Finding where to take a shower is not that hard once you learn about your options. While most of them cost money, most of them are still pretty cheap. Fitness centers are perhaps the most popular choice for car campers and van dwellers, but there are also a lot of government-run campgrounds with coin-op shower facilities too.
Where to Take a Shower
The following suggestions on where to take a shower come from recommendations from veteran boondockers and from our own experiences…
All fitness centers have shower facilities. Fitness centers with locations across the country are the best option. Get a membership that allows you to visit any of their locations.
- Choose a fitness center brand that has locations open 24 hours a day. This offers the most freedom, and you can often get away with parking at these locations overnight.
- A fitness center membership is only good for one person, you. You will have to buy a membership for each person in your vehicle.
Campgrounds operated by a government agency (county, state, BLM, USFS, ACOE, etc.) all operate developed campgrounds, and many of these have shower facilities.
- Look for campgrounds that do not have manned entry gates, so that you can drive in freely and use their shower facilities.
- Campgrounds run by U.S. Forest Service and the Army Corps of Engineers tend to have unmanned entry gates. Some state campgrounds (such as Oklahoma) also have unmanned entry gates too.
- These shower facilities are typically coin-operated.
Young Men’s Christian Association is a nationwide chain of gyms. They offer much lower rates than fitness centers, and you can purchase a national membership if you want. They all offer shower facilities. You typically only find YMCAs in large cities.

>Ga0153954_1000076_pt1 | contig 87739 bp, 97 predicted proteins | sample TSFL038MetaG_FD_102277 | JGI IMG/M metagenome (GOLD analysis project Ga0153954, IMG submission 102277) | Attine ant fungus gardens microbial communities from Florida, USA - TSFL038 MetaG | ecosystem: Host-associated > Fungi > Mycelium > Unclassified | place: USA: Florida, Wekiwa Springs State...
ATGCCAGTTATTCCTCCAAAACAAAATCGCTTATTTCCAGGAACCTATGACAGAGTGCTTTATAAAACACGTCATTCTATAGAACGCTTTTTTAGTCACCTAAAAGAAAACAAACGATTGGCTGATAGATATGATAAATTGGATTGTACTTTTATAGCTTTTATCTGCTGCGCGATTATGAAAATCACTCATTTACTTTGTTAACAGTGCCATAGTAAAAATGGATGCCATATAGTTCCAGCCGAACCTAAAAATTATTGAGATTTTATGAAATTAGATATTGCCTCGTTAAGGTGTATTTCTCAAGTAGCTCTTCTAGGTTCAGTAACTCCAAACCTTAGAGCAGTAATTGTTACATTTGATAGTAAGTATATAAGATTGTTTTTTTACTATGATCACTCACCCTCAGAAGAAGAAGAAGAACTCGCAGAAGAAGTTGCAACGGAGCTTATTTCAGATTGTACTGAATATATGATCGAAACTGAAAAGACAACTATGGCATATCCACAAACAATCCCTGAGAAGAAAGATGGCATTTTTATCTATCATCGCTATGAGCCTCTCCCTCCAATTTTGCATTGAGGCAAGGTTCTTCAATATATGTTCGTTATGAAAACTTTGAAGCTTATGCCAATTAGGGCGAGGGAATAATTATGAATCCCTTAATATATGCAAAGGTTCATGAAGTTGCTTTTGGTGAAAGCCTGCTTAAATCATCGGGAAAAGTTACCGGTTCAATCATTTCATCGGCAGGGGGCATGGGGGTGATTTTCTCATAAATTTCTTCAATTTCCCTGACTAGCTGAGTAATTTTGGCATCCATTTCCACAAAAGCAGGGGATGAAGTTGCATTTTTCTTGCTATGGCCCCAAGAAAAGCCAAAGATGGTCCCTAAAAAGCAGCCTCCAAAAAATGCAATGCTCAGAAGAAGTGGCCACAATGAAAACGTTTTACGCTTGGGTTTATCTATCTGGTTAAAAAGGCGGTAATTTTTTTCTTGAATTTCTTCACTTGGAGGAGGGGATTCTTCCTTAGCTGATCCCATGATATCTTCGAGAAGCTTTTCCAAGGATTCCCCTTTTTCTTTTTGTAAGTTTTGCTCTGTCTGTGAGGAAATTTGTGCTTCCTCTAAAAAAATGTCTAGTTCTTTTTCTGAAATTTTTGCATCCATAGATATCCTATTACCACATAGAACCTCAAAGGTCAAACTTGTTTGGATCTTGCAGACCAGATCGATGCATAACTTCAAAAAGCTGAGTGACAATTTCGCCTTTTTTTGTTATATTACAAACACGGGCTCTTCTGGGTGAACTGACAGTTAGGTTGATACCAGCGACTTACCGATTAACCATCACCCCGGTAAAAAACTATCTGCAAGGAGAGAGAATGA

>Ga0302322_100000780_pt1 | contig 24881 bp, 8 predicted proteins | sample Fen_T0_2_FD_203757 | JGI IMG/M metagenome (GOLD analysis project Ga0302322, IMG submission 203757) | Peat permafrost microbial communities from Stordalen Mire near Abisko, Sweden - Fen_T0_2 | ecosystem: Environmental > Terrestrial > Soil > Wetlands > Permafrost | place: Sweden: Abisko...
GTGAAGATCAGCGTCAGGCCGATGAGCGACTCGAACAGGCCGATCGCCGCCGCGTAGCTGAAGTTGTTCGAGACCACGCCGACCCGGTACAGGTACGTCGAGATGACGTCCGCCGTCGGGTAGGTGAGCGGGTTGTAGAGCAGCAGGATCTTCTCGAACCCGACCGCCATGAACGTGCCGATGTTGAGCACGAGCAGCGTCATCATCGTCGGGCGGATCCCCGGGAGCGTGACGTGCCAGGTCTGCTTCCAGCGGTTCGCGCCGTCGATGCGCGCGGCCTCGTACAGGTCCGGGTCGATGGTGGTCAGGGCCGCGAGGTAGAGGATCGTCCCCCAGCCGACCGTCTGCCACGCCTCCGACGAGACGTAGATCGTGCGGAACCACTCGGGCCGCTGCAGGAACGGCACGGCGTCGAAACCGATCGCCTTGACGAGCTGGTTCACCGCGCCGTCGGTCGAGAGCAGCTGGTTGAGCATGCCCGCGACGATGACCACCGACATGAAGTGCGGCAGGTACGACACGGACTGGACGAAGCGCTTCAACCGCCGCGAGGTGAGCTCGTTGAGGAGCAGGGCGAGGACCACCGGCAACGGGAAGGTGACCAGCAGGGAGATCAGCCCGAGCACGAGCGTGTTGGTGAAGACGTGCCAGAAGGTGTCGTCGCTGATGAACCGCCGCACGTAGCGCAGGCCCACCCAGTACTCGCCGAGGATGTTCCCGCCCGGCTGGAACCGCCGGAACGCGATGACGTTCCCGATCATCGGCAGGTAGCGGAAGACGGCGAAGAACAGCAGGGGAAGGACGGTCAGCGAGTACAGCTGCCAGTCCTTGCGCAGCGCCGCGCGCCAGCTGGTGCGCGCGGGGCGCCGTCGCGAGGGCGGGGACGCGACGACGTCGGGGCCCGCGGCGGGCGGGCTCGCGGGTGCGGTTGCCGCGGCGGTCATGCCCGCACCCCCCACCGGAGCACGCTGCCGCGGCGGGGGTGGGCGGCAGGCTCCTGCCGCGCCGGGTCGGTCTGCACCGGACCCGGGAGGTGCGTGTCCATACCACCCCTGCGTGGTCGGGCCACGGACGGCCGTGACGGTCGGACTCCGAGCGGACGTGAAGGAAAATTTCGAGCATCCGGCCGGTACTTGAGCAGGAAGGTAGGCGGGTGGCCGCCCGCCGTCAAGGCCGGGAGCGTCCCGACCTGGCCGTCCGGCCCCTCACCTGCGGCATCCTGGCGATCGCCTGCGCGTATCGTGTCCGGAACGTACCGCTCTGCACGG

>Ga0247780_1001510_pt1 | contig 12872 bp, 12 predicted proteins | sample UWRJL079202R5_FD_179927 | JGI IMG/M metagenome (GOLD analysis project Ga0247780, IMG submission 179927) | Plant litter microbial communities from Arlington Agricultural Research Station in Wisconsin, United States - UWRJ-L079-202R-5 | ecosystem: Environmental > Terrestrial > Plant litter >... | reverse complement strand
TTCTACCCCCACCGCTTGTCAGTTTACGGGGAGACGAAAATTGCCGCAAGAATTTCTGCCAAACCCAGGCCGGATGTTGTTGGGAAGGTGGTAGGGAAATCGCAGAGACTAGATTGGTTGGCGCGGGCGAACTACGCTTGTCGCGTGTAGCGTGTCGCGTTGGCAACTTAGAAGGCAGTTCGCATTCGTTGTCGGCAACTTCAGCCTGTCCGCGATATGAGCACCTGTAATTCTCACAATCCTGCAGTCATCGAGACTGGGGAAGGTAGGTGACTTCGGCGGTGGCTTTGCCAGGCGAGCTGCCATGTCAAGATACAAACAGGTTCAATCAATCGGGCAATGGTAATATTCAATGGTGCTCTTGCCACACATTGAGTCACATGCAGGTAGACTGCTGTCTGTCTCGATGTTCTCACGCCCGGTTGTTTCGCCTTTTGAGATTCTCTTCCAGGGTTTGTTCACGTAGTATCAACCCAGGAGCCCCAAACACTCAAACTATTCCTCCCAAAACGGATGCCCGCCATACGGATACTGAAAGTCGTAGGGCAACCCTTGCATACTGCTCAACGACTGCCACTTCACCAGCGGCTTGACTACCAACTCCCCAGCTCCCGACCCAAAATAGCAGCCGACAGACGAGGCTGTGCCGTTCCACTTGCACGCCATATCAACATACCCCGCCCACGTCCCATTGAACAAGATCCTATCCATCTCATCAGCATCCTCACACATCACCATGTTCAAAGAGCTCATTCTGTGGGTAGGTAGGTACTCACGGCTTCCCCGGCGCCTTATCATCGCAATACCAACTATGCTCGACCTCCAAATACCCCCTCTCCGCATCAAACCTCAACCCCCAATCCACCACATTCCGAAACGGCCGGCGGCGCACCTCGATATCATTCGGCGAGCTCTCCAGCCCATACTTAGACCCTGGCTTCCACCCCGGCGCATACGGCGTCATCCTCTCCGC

Showers can be pretty expensive at truck stops like Love’s, Pilot, Flying J, T/A, etc. You can expect to pay between $12.00 to $15.00 for a shower. These facilities, however, are usually pretty clean and modern.
- Many of these businesses offer discounts for frequent buyers, but it’s pretty steep. Most offer a free shower each day if you buy 1,000 gallons of diesel each month, which is way out of the range for most boondockers.
Community Swimming Pools
Most medium to large sized cities have a municipally-owned swimming pool open to the public. These all have shower facilities. You don’t have to swim in the pool, just shower and get out.
- You’ll still have to pay the entrance fee, which usually costs between $5.00 to $10.00 per adult, and is usually discounted for children.
- If you are not a resident of the city, there is often a non-resident surcharge, ranging anywhere from 20% to 50%.
If you’re close to the waterfront, there will be several boat marinas. Each marina is effectively a campground for boats. They offer restrooms, laundromat, showers, a store, a cafe, and some kind of common area where people can gather and hangout.
- Most showers at boat marinas are coin-operated. But some are also paid at a front desk, then you are given a code to punch in.
- You don’t have to have a boat. You can drive in and park in the marina parking lot.
Most public beaches have an outdoor shower facility. They are meant to rinse off salt water. You’ll have to park in the beach parking lot, and you will likely have to pay to park. Otherwise, the shower is usually free.
- Public beach showers are always cold water.
Every city with at least 20,000 residents has a homeless shelter somewhere. They all have shower facilities, and are usually free…
- Some will require you to sleep there at least one night to use the shower.
- Many homeless shelters schedule their showers during certain hours (like between 8:00am to 11:00am).
- A few will actually let anyone come in and shower and then leave.
Water Jug Shower
If all else fails, get a few jugs of water at a grocery store (usually $1.00 per one-gallon jug), then sit them under the sun for a few hours to warm up.
You can now shower outdoors, in some place with privacy.